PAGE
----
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RAPID PLEURODESIS FOR PATIENTS WITH MALIGNANT PLEURAL EFFUSIONS USING A COMBINATION OF THORACOSCOPIC TALC POUDRAGE AND AN INDWELLING TUNNELED CATHETER FREE TO VIEW

Yaron R. Goldman, MD*; Armin Ernst, MD; Simon Ashiku, MD; Malcolm Decamp, MD; Sidhu Gangadharan, MD; Renee Andwood, RN; Jed Gorden, MD; Arthur Sung, MD; David Feller-Kopman, MD
Author and Funding Information

Beth-Israel Deaconess Medical Center and New-England Medical Center, Boston, MA



Chest. 2006;130(4_MeetingAbstracts):117S-c-118S. doi:10.1378/chest.130.4_MeetingAbstracts.117S-c
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Abstract

PURPOSE: Current treatment options for patients with recurrent and symptomatic malignant pleural effusion include either talc pleurodesis with hospital stays averaging 5 days or placement of an indwelling tunneled catheter with average catheter time of 56 days and a pleurodesis success of less than 50%. We investigated whether rapid pleurodesis could be achieved with the combined use of these two modalities, with a hospital stay of about 24 hours.

METHODS: Seven patients with recurrent, symptomatic malignant pleural effusions and evidence of lung re-expansion after thoracentesis underwent medical thoracoscopy with talc poudrage (5g) and an indwelling tunneled catheter was inserted under direct visualization at the time of thoracoscopy. A 24-F chest tube was placed as well. The patients were admitted to the hospital overnight on low wall suction, a chest X-ray performed the following morning, and the chest tube was removed. The indwelling tunneled catheter was used to drain the pleural space with decreasing frequency until drainage was less than 150cc per day.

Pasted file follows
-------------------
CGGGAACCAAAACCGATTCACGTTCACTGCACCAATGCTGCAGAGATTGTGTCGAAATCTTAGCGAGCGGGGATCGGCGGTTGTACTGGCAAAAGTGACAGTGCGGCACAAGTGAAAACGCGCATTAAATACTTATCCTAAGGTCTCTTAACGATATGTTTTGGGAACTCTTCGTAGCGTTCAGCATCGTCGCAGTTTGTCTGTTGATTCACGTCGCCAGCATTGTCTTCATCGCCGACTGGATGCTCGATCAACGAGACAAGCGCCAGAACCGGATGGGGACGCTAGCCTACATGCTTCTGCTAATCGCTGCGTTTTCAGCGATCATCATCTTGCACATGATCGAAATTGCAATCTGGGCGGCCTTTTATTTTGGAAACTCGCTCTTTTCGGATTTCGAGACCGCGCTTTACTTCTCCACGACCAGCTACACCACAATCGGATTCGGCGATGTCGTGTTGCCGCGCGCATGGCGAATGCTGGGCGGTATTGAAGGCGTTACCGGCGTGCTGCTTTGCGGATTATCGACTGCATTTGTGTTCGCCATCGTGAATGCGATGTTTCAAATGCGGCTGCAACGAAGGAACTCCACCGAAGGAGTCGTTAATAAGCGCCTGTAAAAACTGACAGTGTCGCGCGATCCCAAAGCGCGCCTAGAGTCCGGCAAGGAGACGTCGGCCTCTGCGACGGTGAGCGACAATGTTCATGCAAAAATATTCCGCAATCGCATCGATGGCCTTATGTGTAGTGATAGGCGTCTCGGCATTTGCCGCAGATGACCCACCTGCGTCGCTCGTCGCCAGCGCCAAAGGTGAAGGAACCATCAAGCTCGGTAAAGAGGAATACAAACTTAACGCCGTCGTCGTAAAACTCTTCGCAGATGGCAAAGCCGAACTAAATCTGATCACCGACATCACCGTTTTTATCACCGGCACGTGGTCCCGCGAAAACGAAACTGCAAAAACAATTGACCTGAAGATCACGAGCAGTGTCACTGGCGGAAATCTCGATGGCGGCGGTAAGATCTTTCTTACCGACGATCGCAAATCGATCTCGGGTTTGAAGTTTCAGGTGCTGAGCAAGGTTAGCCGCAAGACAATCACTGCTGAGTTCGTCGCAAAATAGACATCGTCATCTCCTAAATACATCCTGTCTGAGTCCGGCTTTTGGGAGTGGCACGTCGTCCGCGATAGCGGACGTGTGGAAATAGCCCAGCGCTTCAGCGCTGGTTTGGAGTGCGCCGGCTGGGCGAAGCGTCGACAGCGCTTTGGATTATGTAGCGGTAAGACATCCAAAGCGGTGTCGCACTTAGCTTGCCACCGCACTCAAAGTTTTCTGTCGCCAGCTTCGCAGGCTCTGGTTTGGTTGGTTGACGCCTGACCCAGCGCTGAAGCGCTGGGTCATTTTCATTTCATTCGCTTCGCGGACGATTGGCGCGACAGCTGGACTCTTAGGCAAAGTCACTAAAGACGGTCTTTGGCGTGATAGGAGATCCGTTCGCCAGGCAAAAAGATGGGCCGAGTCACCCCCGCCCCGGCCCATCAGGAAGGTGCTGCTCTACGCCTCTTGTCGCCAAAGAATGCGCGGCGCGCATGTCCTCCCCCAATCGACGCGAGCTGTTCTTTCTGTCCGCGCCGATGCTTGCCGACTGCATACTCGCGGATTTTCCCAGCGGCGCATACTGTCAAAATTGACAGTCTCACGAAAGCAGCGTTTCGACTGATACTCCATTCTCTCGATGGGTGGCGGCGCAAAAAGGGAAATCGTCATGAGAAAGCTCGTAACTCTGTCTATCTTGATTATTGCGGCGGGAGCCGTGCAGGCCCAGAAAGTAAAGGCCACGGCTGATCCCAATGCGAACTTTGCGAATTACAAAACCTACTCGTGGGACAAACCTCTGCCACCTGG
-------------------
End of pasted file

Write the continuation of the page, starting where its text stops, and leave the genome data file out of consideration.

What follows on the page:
RESULTS: Rapid pleurodesis was performed in 7 patients. The chest tube was successfully removed from all patients within an average of 24.4 hours. 3 patients left the hospital the same day, while 4 remained hospitalized for an average of 6.9 days for reasons unrelated to the procedure. The indwelling catheter was removed from 6 patients on average of 6.7 days. 1 patient died with the catheter in place. Pleurodesis was achieved in all 7 patients as confirmed by lack of drainage, chest imaging, and symptomatic relief. At 30-day follow-up, 6 patients reported significant improvement in their quality of life and level of function outside the hospital. 2 patients died from their underlying disease, one at day 11 and one at day 32-post procedure.

CONCLUSION: Rapid pleurodesis for malignant pleural effusion is safe and effective and may reduce hospital length of stay.

CLINICAL IMPLICATIONS: Rapid pleurodesis is a safe and effective alternative for patients with malignant pleural effusion.

DISCLOSURE: Yaron Goldman, None.

Tuesday, October 24, 2006

10:30 AM - 12:00 PM


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